In addition to new sessions on cyber security and robotics, PSA has also announced various speaker lineups PSA Security Network, the world’s largest electronic security cooperative, recently announced the addition of several new sessions and the lineup of key industry experts slated to speak at PSA TEC 2016 to be held in Westminster, CO on May 9-12, 2016. New sessions that have been added to the schedule for Thursday, May 12 in recent weeks include: Robotic Technologies and the Future of Physical Security; Thursday, May 12 | 8:30 a.m. Robotics and Automated Guarding; Thursday, May 12 | 10:15 a.m. Commercial Integrated Access Control Solution; Thursday, May 12 | 10:15 a.m. Robotic Security: Where it's at and Where it's Going (Panel Discussion); Thursday, May 12 | 1:15 p.m. Assessment, Control and Monitoring Strategies for Internal Cyber Hygiene (Presented by the PSA Cybersecurity Advisory Committee); Thursday, May 12 | 1:15 p.m. Space is limited in these sessions so new attendees are encouraged to register now or current attendees may modify their registrations to add these sessions to their agendas. “We are pleased to announce these new additions to the educational lineup for PSA TEC,” said Anthony Berticelli, director of education for PSA Security Network. “Robotics and cybersecurity are two of the biggest developments in the security market in the last 12 months. We felt it was critical to bring these additional sessions to TEC to ensure our attendees were getting a comprehensive overview of the industry landscape and how these trends might impact their businesses moving forward.” In addition to new sessions, PSA TEC also announced the lineup of speakers for the annual State of the Industry and State of the Integrator panels. This year, the State of the Industry panel will focus on recent market trends, challenges and opportunities facing integrators and manufacturers, and look forward to what the next five years might hold for the industry. State of the Industry panelists: Michael Kaiser, Executive Director, National Cyber Security Alliance Dave Carter, Managing Director, NetOne Chuck Wilson, Executive Director, NSCA John E. Mack, Executive Vice President, Imperial Capital Bill Bozeman, President and CEO of PSA Security Network (moderator) The State of the Integrator Panel will bring together a panel of expert integrators who will discuss new business models, corporate culture and resource management, and vendor relation strategies for success. State of the Integrator panelists: Brent Franklin, President, Unlimited Technology Carey Boethel, Founder, President and CEO, Securadyne Systems LLC Mike Meridith, President, SEi Jeffrey Nunberg, Founder, President and CEO, Integrated Security Systems Paul Boucherle, Founder/Principal, Matterhorn Consulting (moderator)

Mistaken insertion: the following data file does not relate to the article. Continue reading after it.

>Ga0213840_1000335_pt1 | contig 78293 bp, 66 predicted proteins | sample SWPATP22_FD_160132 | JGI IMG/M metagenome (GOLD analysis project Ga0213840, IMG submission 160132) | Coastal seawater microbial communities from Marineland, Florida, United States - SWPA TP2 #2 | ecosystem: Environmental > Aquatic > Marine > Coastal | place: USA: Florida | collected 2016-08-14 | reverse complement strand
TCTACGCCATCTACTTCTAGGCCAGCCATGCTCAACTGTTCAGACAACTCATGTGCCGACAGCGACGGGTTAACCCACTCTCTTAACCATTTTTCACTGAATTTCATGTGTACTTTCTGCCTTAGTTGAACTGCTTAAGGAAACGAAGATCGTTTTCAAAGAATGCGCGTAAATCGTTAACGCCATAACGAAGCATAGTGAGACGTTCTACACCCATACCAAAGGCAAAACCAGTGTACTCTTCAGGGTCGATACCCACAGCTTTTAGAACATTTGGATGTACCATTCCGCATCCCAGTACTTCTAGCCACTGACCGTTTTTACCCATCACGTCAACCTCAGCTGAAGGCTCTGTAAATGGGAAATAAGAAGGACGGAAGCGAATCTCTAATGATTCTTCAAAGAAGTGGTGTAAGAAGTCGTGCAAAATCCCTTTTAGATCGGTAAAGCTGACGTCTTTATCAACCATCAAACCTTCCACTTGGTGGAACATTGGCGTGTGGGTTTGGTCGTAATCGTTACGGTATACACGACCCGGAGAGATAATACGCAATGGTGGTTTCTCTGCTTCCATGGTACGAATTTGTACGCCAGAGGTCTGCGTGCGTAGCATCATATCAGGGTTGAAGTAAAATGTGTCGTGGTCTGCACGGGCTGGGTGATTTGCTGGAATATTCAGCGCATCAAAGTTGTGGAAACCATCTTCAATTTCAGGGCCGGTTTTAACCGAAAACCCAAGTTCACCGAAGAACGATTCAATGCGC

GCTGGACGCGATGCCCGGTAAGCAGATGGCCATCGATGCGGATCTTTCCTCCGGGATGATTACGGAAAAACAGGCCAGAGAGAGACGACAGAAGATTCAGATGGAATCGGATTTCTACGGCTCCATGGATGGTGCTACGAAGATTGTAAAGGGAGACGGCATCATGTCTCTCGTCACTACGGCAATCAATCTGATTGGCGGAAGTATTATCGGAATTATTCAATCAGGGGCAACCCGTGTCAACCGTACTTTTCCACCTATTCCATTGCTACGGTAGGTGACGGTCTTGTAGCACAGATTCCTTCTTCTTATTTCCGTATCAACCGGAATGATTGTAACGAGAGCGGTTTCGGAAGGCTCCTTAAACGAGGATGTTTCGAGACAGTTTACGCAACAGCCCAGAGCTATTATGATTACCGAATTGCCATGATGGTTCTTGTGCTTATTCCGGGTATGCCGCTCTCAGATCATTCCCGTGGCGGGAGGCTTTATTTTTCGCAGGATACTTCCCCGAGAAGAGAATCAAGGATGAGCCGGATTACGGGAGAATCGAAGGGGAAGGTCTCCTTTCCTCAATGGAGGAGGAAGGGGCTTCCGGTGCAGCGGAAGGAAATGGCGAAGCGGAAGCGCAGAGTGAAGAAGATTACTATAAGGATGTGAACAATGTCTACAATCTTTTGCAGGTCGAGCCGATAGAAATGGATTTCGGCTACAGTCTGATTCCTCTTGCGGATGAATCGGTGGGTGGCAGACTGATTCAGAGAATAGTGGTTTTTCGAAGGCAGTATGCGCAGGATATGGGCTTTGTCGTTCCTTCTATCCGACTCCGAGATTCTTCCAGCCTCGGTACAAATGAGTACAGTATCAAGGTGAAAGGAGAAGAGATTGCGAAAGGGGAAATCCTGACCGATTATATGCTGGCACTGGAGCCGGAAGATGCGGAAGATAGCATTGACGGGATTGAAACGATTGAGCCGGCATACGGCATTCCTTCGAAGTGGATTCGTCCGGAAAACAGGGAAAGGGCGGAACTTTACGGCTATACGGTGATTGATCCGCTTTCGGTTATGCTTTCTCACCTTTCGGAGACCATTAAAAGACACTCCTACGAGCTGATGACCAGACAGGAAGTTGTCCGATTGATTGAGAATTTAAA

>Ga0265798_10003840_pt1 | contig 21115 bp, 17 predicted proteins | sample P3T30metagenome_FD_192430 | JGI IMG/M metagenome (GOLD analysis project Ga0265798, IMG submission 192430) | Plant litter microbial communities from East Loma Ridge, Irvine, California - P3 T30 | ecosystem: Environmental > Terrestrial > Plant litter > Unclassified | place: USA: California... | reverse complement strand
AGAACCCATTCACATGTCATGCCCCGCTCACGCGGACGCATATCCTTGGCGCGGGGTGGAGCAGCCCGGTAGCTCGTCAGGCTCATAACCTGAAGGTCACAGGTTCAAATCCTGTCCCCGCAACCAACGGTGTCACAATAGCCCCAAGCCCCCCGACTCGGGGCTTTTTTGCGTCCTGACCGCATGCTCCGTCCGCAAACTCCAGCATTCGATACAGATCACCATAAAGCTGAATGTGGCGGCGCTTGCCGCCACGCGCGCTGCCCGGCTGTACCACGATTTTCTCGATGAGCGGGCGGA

The PASS guidelines don’t just point to specific technologies; they address security issues and help guide school administrators to make their schools safer and more secure From K-12 to college campuses, schools need integrated solutions and proactive measures to lessen the potential of active shooters while targeting general loss prevention and security. The good news is that technology is available to address nearly every threat and challenge, and systems integrators and others have upped their game, providing comprehensive, proactive consultations to the education market. According to the Institute of Education Sciences and National Center for Education Statistics (NCES), schools continue to use technology increasingly to address security and safety challenges. Overall, there has been an ongoing increase in the use of technology in schools. For example, the NCES cites the percentage of schools that used one or more security cameras to monitor the school in 2013–14 (75 percent) was higher than it was in 2009–10 (61 percent) with other technologies on the upswing as well. PASS takes holistic security approach Security industry organisations, such as the National Systems Contractors Association, Cedar Rapids, Iowa, and the Security Industry Association, Silver Spring, Maryland, are working to establish realistic and effective guidelines for school security. The Partner Alliance for Safer Schools (PASS), powered by NSCA and SIA, released its K-12 security guidelines in April 2015 at ISC West in Las Vegas in an effort to make technology easier to implement and help schools become safer. The PASS guidelines Define threats common to schools at each educational level Offer recommendations on parental and community involvement Detail a layered security approach that combats common threats and mitigates risks related to active shooters Provide information for integrators, school administrators, resource officers, and IT staff on technology-focused solutions like video surveillance, duress alarms, and electronic access control Deliver scalable/tiered measures that administrators can implement based on available resources and local risk levels Advance Technology, Scarborough, Maine, as well as other systems integration firms, manufacturers and consultants, is a PASS-endorsing organisation, according to Rob Simopoulos, President, working with the organisation and others to promote unified efforts. PASS recently updated the initial guidelines to include a new position statement on classroom barricade devices. "It's critical for us to be involved in programs such as PASS," says Simopoulos. "Working together as a united front in the industry, we can help schools become proactive and help them become better prepared." "The guidelines and assessment tools from PASS are not designed to simply point schools towards specific technology. They are designed to take a broader brushstroke to challenges and issues and help guide school administrators through the steps they can take in making their schools safer and more secure,” he adds. Programme gaining traction with schools According to Chuck Wilson, NSCA Executive Director and a Steering Committee Director for PASS, the response to the programme has been extremely positive, and it continues to gain traction. “We see this as a great educational tool, a resource, a way to start a technology roadmap, and a way for schools to build an attainable budget. We have been inundated with requests to download the PASS School Security guidelines, and they are beginning to be used in the field.” The next step is the creation and dissemination of a PASS assessment tool and tool kits that piggyback with the guidelines. “With the PASS assessment tool, integrators can work with school officials to find out what technology they have in place, what can be enhanced or modified to meet the guidelines,and what they can budget for. The PASS tool kits will be custom-designed for the specific audience; for example, for school administrators it might provide information on how to write a grant or respond to a school referendum bond targeting security,” Wilson says. The PASS Steering Committee will meet at ISC West 2016 to address those items.